Introduction to Cross Site Request Forgery (CSRF)

What is Cross Site Request Forgery?

Cross-Site Request Forgery (CSRF) is a type of attack that causes an authorized user to do undesirable activities on a web application. An attacker can deceive users of a web application into doing activities of the attacker's choosing using social engineering techniques (such as delivering a link or an image through email or chat). If the target is a regular user, a successful CSRF attack might drive them to make state-changing requests, such as transferring cash or altering their email address. CSRF can compromise the entire web application if the victim is an administrative account.

How does the attack work?

There are a number of ways in which users can be tricked into loading information from or submitting information to a web application. One of the most popular one is the URL link.

<a href="https:\/\/">You have won a Lottery!</a>

It could be a invisible fake image.

<img src="https:\/\/" width="0" height="0" border="0"/>

The zero by zero image will remains in an HTML page as an invisible image. The HTML page can be in an e-mail. When you open up this e-mail, you don't see the image but the browser or the e-mail application will still make the request.

That is the GET request in which it will make the request automatically. On the other hand, the POST request will require the vicitm to execute it. For example, by clicking a button. Since it is a POST request, it cannot be delivered using stand A or IMG tags; it can be delivered using a FORM tag.

<form action="https:\/\/" method="POST">
    <input type="hidden" name="acct" value="john"/>
    <input type="hidden" name="amount" value="10000"/>
    <input type="submit" value="Won Lottery"/>

However, this also can be executed automatically using a JavaScript code.

<body onload="document.forms[0].submit()">

Similar CRSF attacks also be used in other HTTP methods, such as PUT or DELETE.

    var request = new XMLHttpRequest();"PUT","https:\/\/",true);
    request.setRequestHeader("Content-Type", "application/json");
    request.send(JSON.stringify({"acct":"john", "amount":10000})); 

The above code won't work because modern web browsers will block it due to same-origin policy. Unless, the target website explicitly open up cross-origin requests by setting the following header.

Access-Control-Allow-Origin: *

Defense against cross site request forgery (CSRF)

Verification code

The most straightforward method of preventing CSRF attacks is to use verification code. CSRF attacks initiate network requests that users aren't aware of. In order to fulfill the final request, the user is required to interact with the program. As a result, CSRF attacks are prevented.

The verification code, however, is not a silver bullet. We cannot apply the verification code to all actions due to the users' experience. Therefore, it can only be one method of preventing CSRF, not the only one.

Referer check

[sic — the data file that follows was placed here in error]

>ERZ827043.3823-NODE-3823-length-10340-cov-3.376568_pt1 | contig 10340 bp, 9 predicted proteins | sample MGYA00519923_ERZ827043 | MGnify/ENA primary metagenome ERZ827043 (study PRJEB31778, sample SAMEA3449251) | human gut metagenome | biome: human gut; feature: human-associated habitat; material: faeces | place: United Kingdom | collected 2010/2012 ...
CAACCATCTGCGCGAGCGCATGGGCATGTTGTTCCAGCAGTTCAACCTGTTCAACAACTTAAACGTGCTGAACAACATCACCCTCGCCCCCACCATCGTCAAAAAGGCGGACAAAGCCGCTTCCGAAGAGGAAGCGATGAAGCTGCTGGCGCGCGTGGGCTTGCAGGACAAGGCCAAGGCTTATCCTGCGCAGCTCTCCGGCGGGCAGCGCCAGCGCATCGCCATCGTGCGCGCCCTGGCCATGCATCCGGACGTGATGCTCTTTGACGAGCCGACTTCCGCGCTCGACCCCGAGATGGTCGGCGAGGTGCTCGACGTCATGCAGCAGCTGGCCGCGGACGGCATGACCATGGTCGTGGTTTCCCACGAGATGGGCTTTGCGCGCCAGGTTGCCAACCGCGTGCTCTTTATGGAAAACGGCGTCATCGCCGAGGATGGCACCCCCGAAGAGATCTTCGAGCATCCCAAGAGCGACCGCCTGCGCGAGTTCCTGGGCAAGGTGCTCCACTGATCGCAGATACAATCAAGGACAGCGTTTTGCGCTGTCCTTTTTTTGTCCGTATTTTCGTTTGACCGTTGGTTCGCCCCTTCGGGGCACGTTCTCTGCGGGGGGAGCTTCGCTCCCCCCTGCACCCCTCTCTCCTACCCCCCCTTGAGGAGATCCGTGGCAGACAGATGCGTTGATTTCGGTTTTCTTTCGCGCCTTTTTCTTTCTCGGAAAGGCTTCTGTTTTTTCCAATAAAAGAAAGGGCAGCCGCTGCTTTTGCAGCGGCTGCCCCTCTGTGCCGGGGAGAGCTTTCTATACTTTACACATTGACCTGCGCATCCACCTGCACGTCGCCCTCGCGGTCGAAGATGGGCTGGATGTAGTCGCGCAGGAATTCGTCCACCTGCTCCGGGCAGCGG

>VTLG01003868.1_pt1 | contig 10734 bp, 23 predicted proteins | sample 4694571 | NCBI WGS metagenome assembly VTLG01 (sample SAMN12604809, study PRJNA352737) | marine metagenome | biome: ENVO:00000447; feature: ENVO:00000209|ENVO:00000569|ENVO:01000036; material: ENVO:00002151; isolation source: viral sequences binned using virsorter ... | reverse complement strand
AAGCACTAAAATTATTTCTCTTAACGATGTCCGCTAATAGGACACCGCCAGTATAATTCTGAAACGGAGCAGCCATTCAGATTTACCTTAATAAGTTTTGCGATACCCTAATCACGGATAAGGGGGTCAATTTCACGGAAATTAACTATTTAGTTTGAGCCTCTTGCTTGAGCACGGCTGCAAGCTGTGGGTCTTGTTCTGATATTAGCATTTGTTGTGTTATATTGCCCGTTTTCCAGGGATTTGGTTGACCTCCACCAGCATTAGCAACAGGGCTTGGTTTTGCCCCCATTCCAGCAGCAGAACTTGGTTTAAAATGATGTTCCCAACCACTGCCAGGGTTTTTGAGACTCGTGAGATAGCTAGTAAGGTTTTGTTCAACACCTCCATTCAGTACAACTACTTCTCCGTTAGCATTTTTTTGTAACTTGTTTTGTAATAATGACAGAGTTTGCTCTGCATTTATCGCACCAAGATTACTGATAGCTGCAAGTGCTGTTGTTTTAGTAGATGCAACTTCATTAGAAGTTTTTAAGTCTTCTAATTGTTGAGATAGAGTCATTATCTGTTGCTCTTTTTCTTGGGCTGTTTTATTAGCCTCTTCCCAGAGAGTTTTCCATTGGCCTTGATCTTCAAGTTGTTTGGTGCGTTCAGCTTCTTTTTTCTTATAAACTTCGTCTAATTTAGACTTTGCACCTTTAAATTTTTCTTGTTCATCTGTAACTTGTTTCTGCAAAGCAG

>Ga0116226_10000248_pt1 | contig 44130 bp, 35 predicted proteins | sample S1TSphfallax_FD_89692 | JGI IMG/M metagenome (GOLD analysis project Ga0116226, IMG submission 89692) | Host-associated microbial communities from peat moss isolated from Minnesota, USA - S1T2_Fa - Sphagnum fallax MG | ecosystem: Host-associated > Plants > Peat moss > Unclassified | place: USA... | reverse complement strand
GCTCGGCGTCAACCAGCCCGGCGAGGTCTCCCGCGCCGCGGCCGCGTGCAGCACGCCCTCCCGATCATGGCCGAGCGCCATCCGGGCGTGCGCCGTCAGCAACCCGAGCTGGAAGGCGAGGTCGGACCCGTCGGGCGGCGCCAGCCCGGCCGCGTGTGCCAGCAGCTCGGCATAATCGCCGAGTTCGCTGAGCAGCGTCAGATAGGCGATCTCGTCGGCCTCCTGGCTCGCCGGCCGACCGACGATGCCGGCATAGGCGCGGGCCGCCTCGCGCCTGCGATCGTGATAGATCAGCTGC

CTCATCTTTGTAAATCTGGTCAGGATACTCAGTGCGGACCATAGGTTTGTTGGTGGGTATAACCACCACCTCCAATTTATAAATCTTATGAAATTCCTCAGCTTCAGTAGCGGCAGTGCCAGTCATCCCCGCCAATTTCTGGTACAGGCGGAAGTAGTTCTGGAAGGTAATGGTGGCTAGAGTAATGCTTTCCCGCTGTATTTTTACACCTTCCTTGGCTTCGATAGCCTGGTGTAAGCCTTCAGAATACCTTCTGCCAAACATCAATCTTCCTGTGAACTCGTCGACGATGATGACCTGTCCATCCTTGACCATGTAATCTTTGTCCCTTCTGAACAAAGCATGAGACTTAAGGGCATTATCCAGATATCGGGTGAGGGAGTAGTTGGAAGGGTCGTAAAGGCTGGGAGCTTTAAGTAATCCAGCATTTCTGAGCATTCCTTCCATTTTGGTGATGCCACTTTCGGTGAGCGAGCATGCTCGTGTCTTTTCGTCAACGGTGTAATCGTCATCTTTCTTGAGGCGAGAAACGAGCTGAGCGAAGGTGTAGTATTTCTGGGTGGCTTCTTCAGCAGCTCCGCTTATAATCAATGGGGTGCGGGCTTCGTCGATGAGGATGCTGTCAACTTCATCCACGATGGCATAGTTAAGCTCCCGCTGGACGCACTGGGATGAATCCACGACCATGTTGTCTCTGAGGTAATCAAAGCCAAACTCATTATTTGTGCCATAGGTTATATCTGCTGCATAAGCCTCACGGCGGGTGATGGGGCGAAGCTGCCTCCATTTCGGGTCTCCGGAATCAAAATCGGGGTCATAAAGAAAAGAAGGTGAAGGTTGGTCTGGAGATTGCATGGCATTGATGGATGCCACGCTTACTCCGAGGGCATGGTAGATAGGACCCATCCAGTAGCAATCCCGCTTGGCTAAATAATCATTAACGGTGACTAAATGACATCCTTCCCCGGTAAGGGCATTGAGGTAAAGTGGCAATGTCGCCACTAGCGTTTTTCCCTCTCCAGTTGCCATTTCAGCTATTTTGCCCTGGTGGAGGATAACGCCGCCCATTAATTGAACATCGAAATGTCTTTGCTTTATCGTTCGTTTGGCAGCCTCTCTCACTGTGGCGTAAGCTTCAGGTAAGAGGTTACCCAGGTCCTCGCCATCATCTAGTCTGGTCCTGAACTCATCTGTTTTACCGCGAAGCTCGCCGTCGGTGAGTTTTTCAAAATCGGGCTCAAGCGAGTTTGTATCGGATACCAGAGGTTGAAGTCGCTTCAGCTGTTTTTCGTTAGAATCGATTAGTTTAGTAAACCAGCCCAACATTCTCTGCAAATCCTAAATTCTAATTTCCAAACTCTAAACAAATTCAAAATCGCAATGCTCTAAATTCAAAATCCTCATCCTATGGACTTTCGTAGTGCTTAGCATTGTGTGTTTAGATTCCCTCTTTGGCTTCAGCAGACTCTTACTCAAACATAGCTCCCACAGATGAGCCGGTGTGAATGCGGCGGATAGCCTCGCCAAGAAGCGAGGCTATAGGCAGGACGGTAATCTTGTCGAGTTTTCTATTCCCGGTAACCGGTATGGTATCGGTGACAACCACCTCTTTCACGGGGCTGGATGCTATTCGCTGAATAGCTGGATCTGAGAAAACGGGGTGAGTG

Referer check may also be used to determine if the request is coming from a valid source. Even if we can check the referer to see whether the user has been attacked by CSRF, this will not be adequate to protect the user. The server's inability to take the referer all of the time is the weakness in referer check. For privacy considerations, many users limit the transmission of the referer. The referer is not always sent by the browser. For security concerns, the browser will not transmit the referer from HTTP to HTTPS.

Given these limitations, we cannot rely on referer check as a major way of CSRF defense, although it may be used to monitor a csrf attack.

Anti-CSRF Token

The usage of a token is another typical CSRF protection strategy. What is the reason for the success of a CSRF attack? The reason for this is that attackers can guess all of the critical operations' parameters. Attackers can only successfully create a fake request by knowing all URL parameters and their values; otherwise, the attack will not success.

As a result, a solution is to encrypt the parameter or use some random text to prevent an attacker from predicting the parameter values. Maintain the original parameters and add a new parameter, token. The value of the token is random and unpredictable.

For instance:

<form action="https:\/\/" method="POST">
    <input type="hidden" name="acct" value="john"/>
    <input type="hidden" name="token" value="[random]" />
    <input type="number" name="amount" value="10000"/>
    <input type="submit" value="Transfer"/>

In the server side, validate the token. The tokens may stored in session or redis.

function (request, response) {
  // Validate token against tokens in session or redis
  if (!validate(request.body.token)) {
    return response.status(400).end();


Tokens must be entered into both the form and the session at the same time. When a user submits a request, the server simply checks the token in the form against the user's session (or cookie) to see if the token is consistent. if it is, the request is considered legitimate; if not, or if the Token is null, the request is considered illegal, and may be CSRF attacks.

Token rules:

  • It should be random and unpredictable
  • Duplication is not an issue
  • It should have an expiration date
  • It should stored in server side session rather than cookie
  • It should be used in POST, PUT, DELETE method in a form or ajax. But definitey not GET method, in which it will leak token.

Do not put the token in the URL of a page, as the token may be disclosed by the referer header.


If the page contains a image, the token may be sent to via referer header.

<img src='http:\/\/' />

Mike Mai
Mike Mai   Brooklyn, New York
I am full-stack web developer, passionate about building world class web applications. Knowledge in designing, coding, testing, and debugging. I love to solve problems.